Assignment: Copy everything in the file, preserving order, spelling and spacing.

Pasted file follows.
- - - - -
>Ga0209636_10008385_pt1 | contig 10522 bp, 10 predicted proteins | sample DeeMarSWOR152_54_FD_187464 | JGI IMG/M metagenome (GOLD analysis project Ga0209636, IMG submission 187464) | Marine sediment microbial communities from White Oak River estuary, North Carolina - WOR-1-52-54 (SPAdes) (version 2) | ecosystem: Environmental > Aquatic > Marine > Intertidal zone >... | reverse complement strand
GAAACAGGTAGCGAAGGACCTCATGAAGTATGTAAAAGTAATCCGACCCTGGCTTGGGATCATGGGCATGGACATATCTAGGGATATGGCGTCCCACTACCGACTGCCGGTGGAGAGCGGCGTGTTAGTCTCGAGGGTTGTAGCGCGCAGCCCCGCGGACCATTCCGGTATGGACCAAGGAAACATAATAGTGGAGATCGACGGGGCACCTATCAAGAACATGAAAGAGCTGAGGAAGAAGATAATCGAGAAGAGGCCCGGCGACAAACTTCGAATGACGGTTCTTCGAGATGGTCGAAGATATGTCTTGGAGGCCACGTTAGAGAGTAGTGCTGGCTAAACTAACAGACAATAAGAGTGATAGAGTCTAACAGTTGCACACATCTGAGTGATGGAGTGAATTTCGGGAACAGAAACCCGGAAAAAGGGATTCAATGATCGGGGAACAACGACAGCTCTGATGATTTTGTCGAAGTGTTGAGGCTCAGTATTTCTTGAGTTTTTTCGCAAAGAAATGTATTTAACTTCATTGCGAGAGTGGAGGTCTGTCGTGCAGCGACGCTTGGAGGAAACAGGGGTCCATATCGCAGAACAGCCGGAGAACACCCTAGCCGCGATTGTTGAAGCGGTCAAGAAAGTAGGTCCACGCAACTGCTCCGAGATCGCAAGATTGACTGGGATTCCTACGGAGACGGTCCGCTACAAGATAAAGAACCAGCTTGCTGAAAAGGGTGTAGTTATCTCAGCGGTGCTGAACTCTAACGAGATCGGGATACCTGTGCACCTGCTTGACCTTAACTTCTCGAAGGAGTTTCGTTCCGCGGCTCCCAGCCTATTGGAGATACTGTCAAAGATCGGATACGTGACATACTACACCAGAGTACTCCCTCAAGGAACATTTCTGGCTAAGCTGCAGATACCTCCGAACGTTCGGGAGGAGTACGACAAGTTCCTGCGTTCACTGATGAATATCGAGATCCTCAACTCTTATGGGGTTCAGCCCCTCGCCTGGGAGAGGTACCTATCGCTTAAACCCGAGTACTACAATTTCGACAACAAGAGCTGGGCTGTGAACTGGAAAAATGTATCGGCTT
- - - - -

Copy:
>Ga0209636_10008385_pt1 | contig 10522 bp, 10 predicted proteins | sample DeeMarSWOR152_54_FD_187464 | JGI IMG/M metagenome (GOLD analysis project Ga0209636, IMG submission 187464) | Marine sediment microbial communities from White Oak River estuary, North Carolina - WOR-1-52-54 (SPAdes) (version 2) | ecosystem: Environmental > Aquatic > Marine > Intertidal zone >... | reverse complement strand
GAAACAGGTAGCGAAGGACCTCATGAAGTATGTAAAAGTAATCCGACCCTGGCTTGGGATCATGGGCATGGACATATCTAGGGATATGGCGTCCCACTACCGACTGCCGGTGGAGAGCGGCGTGTTAGTCTCGAGGGTTGTAGCGCGCAGCCCCGCGGACCATTCCGGTATGGACCAAGGAAACATAATAGTGGAGATCGACGGGGCACCTATCAAGAACATGAAAGAGCTGAGGAAGAAGATAATCGAGAAGAGGCCCGGCGACAAACTTCGAATGACGGTTCTTCGAGATGGTCGAAGATATGTCTTGGAGGCCACGTTAGAGAGTAGTGCTGGCTAAACTAACAGACAATAAGAGTGATAGAGTCTAACAGTTGCACACATCTGAGTGATGGAGTGAATTTCGGGAACAGAAACCCGGAAAAAGGGATTCAATGATCGGGGAACAACGACAGCTCTGATGATTTTGTCGAAGTGTTGAGGCTCAGTATTTCTTGAGTTTTTTCGCAAAGAAATGTATTTAACTTCATTGCGAGAGTGGAGGTCTGTCGTGCAGCGACGCTTGGAGGAAACAGGGGTCCATATCGCAGAACAGCCGGAGAACACCCTAGCCGCGATTGTTGAAGCGGTCAAGAAAGTAGGTCCACGCAACTGCTCCGAGATCGCAAGATTGACTGGGATTCCTACGGAGACGGTCCGCTACAAGATAAAGAACCAGCTTGCTGAAAAGGGTGTAGTTATCTCAGCGGTGCTGAACTCTAACGAGATCGGGATACCTGTGCACCTGCTTGACCTTAACTTCTCGAAGGAGTTTCGTTCCGCGGCTCCCAGCCTATTGGAGATACTGTCAAAGATCGGATACGTGACATACTACACCAGAGTACTCCCTCAAGGAACATTTCTGGCTAAGCTGCAGATACCTCCGAACGTTCGGGAGGAGTACGACAAGTTCCTGCGTTCACTGATGAATATCGAGATCCTCAACTCTTATGGGGTTCAGCCCCTCGCCTGGGAGAGGTACCTATCGCTTAAACCCGAGTACTACAATTTCGACAACAAGAGCTGGGCTGTGAACTGGAAAAATGTATCGGCTT